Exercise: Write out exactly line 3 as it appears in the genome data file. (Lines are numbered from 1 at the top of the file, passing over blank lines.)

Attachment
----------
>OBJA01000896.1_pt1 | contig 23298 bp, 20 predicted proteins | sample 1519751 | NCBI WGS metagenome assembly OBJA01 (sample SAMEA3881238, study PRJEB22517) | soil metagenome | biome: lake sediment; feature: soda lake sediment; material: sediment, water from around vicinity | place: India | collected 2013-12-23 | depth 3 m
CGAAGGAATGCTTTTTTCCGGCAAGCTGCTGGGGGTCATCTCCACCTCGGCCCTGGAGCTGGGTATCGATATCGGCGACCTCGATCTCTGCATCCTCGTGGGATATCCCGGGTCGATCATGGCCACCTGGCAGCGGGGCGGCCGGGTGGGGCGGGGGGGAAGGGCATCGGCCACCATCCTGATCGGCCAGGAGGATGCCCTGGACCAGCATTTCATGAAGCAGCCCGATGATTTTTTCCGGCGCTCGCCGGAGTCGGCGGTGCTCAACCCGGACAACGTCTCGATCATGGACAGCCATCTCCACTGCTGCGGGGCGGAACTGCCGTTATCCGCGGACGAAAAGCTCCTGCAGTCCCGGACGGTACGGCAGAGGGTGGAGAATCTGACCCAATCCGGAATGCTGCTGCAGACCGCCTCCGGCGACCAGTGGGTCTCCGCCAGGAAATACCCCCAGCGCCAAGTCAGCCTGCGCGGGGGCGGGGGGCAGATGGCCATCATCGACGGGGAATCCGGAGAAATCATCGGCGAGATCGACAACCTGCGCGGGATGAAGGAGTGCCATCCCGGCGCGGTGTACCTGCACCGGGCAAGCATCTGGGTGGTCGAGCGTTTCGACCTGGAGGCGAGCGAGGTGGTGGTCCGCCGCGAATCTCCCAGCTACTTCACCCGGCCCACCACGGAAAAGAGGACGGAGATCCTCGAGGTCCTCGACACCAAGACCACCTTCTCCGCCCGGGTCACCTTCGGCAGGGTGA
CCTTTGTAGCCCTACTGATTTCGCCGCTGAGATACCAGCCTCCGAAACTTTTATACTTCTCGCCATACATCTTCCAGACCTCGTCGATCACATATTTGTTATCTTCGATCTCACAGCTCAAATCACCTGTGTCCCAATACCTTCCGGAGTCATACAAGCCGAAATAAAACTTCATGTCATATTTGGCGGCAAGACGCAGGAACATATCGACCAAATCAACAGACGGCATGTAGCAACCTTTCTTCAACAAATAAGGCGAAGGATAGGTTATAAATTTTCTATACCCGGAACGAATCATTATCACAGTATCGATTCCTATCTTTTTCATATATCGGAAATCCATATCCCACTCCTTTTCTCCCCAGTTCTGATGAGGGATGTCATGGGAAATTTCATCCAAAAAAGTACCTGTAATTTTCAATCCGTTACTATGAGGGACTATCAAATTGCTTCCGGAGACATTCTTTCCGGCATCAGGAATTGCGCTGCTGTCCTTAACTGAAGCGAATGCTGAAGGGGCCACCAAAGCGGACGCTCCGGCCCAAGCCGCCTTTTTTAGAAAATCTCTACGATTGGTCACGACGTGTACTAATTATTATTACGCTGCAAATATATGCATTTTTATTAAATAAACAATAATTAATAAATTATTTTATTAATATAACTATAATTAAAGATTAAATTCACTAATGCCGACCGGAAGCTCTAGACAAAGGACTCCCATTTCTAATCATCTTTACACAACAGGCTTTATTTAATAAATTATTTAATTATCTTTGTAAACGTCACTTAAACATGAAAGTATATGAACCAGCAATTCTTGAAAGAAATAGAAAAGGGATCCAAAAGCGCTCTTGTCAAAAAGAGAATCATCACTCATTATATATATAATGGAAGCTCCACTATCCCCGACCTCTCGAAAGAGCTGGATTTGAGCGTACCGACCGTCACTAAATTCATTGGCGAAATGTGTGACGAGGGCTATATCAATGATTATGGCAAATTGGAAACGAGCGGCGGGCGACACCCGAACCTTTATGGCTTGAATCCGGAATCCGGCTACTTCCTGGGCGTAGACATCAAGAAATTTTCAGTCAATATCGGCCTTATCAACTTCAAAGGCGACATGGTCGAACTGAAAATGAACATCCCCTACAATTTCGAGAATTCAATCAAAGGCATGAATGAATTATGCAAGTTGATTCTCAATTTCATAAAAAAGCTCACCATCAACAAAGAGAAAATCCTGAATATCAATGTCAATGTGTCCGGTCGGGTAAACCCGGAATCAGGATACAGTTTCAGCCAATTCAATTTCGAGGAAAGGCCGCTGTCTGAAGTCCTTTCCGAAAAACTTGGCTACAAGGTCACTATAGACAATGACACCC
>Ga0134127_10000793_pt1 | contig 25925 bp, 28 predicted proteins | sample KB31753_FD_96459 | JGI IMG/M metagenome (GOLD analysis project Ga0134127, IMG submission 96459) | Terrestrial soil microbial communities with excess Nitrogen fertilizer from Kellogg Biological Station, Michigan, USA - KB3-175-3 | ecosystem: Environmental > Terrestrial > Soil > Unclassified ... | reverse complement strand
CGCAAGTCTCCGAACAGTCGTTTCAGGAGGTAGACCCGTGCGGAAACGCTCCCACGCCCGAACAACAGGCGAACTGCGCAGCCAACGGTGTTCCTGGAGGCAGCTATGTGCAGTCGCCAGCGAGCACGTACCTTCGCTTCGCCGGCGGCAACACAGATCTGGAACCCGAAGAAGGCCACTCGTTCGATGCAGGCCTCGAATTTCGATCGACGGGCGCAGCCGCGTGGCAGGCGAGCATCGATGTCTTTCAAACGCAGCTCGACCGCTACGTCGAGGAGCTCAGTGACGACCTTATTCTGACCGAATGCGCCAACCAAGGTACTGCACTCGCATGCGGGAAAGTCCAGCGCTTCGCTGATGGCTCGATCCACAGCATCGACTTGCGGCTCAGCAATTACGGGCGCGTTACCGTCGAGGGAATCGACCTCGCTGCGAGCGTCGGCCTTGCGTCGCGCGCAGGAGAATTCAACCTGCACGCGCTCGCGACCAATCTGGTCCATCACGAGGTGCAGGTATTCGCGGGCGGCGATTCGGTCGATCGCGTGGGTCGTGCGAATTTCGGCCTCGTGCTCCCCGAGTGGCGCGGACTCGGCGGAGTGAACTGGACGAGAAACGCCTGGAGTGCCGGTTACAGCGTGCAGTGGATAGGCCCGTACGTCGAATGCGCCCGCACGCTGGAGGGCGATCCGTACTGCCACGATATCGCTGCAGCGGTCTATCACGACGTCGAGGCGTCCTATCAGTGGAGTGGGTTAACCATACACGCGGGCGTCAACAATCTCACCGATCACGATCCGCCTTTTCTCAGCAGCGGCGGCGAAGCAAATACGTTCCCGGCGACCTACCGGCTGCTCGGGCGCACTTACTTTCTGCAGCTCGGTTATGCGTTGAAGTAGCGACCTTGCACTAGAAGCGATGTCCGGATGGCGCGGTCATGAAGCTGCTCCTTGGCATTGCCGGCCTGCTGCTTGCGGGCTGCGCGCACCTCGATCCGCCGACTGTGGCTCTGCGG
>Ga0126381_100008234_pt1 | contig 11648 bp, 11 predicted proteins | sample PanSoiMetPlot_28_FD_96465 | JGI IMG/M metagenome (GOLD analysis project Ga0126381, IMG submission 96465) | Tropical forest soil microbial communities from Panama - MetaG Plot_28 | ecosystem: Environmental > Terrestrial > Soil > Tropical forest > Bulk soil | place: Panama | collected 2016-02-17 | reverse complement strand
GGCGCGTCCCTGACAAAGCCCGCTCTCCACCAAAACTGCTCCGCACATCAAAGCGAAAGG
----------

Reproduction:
CCTTTGTAGCCCTACTGATTTCGCCGCTGAGATACCAGCCTCCGAAACTTTTATACTTCTCGCCATACATCTTCCAGACCTCGTCGATCACATATTTGTTATCTTCGATCTCACAGCTCAAATCACCTGTGTCCCAATACCTTCCGGAGTCATACAAGCCGAAATAAAACTTCATGTCATATTTGGCGGCAAGACGCAGGAACATATCGACCAAATCAACAGACGGCATGTAGCAACCTTTCTTCAACAAATAAGGCGAAGGATAGGTTATAAATTTTCTATACCCGGAACGAATCATTATCACAGTATCGATTCCTATCTTTTTCATATATCGGAAATCCATATCCCACTCCTTTTCTCCCCAGTTCTGATGAGGGATGTCATGGGAAATTTCATCCAAAAAAGTACCTGTAATTTTCAATCCGTTACTATGAGGGACTATCAAATTGCTTCCGGAGACATTCTTTCCGGCATCAGGAATTGCGCTGCTGTCCTTAACTGAAGCGAATGCTGAAGGGGCCACCAAAGCGGACGCTCCGGCCCAAGCCGCCTTTTTTAGAAAATCTCTACGATTGGTCACGACGTGTACTAATTATTATTACGCTGCAAATATATGCATTTTTATTAAATAAACAATAATTAATAAATTATTTTATTAATATAACTATAATTAAAGATTAAATTCACTAATGCCGACCGGAAGCTCTAGACAAAGGACTCCCATTTCTAATCATCTTTACACAACAGGCTTTATTTAATAAATTATTTAATTATCTTTGTAAACGTCACTTAAACATGAAAGTATATGAACCAGCAATTCTTGAAAGAAATAGAAAAGGGATCCAAAAGCGCTCTTGTCAAAAAGAGAATCATCACTCATTATATATATAATGGAAGCTCCACTATCCCCGACCTCTCGAAAGAGCTGGATTTGAGCGTACCGACCGTCACTAAATTCATTGGCGAAATGTGTGACGAGGGCTATATCAATGATTATGGCAAATTGGAAACGAGCGGCGGGCGACACCCGAACCTTTATGGCTTGAATCCGGAATCCGGCTACTTCCTGGGCGTAGACATCAAGAAATTTTCAGTCAATATCGGCCTTATCAACTTCAAAGGCGACATGGTCGAACTGAAAATGAACATCCCCTACAATTTCGAGAATTCAATCAAAGGCATGAATGAATTATGCAAGTTGATTCTCAATTTCATAAAAAAGCTCACCATCAACAAAGAGAAAATCCTGAATATCAATGTCAATGTGTCCGGTCGGGTAAACCCGGAATCAGGATACAGTTTCAGCCAATTCAATTTCGAGGAAAGGCCGCTGTCTGAAGTCCTTTCCGAAAAACTTGGCTACAAGGTCACTATAGACAATGACACCC